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Discipline: LD/Endurance, CMO, Trail Rider, Cartoonist, Writer, Co-Director/ Green Bean Endurance

September 26, 2012

Successful Riding (good article)

Well written and thoughtful article here.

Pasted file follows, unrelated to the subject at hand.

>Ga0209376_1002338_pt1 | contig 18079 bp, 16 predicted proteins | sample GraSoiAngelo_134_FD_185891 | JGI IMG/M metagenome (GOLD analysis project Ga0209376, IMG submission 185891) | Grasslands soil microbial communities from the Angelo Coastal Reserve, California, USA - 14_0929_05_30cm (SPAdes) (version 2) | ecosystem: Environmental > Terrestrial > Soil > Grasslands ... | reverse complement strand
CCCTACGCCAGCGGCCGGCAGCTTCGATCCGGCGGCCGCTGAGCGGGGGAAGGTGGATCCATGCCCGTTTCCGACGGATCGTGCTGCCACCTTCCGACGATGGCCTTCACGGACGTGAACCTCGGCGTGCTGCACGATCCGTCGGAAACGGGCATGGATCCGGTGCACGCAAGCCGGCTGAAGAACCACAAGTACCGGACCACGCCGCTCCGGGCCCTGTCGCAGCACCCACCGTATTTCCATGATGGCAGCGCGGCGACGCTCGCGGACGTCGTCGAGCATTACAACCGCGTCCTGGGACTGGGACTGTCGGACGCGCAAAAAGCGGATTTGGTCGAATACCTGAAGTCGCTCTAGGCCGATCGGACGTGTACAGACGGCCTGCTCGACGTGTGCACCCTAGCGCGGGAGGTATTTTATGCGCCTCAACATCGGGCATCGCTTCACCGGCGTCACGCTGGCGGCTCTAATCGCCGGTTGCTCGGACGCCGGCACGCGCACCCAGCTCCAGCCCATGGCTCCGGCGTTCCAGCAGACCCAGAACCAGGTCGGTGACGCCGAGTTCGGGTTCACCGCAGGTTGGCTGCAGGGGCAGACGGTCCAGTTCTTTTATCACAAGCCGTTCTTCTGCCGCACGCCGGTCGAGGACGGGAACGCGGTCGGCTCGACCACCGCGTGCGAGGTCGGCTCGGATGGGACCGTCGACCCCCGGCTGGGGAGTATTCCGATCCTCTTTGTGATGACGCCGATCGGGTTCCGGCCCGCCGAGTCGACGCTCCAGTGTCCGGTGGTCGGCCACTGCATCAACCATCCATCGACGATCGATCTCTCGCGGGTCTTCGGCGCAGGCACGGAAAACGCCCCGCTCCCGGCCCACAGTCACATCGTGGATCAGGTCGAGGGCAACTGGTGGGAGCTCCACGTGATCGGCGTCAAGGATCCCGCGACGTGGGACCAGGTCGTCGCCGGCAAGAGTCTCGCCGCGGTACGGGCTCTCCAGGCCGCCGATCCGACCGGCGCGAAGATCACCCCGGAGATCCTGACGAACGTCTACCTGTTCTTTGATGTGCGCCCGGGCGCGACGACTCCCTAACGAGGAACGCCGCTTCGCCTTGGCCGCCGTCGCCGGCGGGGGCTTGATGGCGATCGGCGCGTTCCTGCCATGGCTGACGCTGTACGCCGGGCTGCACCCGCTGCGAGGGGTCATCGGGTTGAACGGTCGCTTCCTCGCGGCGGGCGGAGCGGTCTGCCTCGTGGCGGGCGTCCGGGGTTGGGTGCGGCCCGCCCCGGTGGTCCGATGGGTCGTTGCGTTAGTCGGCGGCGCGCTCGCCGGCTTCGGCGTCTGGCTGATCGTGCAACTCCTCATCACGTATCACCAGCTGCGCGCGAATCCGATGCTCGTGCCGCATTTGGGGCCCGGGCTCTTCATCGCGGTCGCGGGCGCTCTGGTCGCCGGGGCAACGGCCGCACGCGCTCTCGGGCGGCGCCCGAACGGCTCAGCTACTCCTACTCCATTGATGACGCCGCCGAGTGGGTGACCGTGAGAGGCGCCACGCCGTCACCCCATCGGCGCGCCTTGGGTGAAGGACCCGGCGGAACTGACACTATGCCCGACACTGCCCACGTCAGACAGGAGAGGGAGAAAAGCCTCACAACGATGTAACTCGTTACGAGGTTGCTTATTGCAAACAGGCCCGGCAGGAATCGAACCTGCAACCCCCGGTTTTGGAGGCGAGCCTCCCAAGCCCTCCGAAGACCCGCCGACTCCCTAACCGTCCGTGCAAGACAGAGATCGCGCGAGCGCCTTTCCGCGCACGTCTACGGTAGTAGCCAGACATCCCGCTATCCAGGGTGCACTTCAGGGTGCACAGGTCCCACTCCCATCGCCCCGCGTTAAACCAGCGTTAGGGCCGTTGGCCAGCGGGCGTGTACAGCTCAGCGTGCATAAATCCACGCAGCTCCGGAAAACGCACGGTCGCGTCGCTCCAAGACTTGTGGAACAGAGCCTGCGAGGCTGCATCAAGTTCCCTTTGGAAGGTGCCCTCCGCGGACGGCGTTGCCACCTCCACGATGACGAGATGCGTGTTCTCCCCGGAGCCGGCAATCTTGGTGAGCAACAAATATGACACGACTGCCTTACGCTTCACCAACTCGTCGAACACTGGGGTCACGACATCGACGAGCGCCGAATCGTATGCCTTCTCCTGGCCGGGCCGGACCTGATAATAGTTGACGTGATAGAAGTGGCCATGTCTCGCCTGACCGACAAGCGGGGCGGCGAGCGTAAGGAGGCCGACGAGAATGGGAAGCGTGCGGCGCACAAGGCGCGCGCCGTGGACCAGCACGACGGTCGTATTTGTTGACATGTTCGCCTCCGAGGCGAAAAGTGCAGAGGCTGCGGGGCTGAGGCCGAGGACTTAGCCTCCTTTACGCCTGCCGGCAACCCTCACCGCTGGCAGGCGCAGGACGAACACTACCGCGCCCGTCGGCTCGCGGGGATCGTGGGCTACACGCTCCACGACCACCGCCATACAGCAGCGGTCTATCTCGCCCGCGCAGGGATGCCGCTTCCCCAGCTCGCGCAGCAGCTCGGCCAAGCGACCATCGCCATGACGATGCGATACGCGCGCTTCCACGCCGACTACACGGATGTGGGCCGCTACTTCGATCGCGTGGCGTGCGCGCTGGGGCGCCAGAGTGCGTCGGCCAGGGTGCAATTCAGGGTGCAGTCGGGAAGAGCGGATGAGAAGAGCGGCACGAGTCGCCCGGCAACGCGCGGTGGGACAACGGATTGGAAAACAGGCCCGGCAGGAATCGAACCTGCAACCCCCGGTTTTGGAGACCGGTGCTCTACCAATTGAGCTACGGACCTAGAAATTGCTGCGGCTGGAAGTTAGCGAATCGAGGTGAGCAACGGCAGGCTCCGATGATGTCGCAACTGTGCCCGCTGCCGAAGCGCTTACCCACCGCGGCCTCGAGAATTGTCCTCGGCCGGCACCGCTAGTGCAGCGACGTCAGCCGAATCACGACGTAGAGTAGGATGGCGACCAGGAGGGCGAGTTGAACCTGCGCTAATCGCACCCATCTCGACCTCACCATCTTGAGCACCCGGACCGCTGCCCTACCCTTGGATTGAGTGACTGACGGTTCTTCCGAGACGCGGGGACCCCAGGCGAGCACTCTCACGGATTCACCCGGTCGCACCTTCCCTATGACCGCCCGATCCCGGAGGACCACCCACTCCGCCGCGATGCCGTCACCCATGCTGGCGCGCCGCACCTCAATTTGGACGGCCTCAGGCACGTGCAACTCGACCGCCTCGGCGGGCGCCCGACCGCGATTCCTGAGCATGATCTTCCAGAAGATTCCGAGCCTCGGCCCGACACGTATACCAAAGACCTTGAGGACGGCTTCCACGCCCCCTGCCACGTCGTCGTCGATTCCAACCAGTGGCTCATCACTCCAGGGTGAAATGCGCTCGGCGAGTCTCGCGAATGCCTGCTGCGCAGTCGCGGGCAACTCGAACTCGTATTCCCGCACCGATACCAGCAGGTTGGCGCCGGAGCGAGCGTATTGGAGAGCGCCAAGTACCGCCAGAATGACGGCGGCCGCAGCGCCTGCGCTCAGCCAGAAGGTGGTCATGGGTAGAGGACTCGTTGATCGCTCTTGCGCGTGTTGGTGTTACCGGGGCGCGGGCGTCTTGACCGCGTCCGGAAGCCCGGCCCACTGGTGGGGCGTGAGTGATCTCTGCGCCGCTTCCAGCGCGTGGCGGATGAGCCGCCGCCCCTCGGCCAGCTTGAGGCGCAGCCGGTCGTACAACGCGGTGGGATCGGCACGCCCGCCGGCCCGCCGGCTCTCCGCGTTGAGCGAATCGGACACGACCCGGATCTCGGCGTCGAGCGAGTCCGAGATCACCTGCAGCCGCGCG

We forget sometimes the dedication required to be successful with our horses, thinking we can put them away like a book on a shelf, and come back to them at will, training still intact.  There may be horses out there like that, but my mares did not read nor subscribe to that line of thought.  Phebes more so, and Journey nearly as much are horses that you do not put away, and expect a pattern of willingness and respect when you saddle them up after a week or two break. They both require consistent work, at a minimum of about every other day to stay responsive and respectful riding partners.  Journey just recently had a two-week break as I worked myself through a break from distance riding and finding something else to do to fill the resulting void.  She was The Spotted Disaster when I saddled her up.  Journey reclaimed her buddy\barn-sour behavior and made her move to reclaim dominance.  I'd broken the rules that day and had not left my husband the usual note of where I was riding (as I planned to not leave the property), did not have my cell phone, nor a walkie-talkie.  Dumb, dumb, dumb.  It became evident that she was quite willing to have a full blown battle, I was at high risk of getting dumped, and the scenerio on the whole was looking less than optimal for a good outcome.  Had I been in possession of my phone, and a ride plan on the desk I'd have stuck it out right where we were and thwarted the eruption of behavior.  As it was, I felt dismounting to be the lesser of two evils, and took my battle to the ground, shifting the focus to her yielding respectfully from my space as we walked home quietly, unsaddled, and then hit the round pen for more of the same.  Much nicer horse last night, but still we did not ride off, we worked in the round pen, and then under saddle on the back up.    Pretty soon the Spotted Wonder was compliant, and willing.  Successful riding takes diligence, patience, and consistent work.  I read once that a lesson may need repeated for seven or more hour long sessions before it begins to cement to the horse's brain.  Here in the Kingdom of Mare it apparently only takes fourteen days to evaporate into the ether.  ~ E.G.

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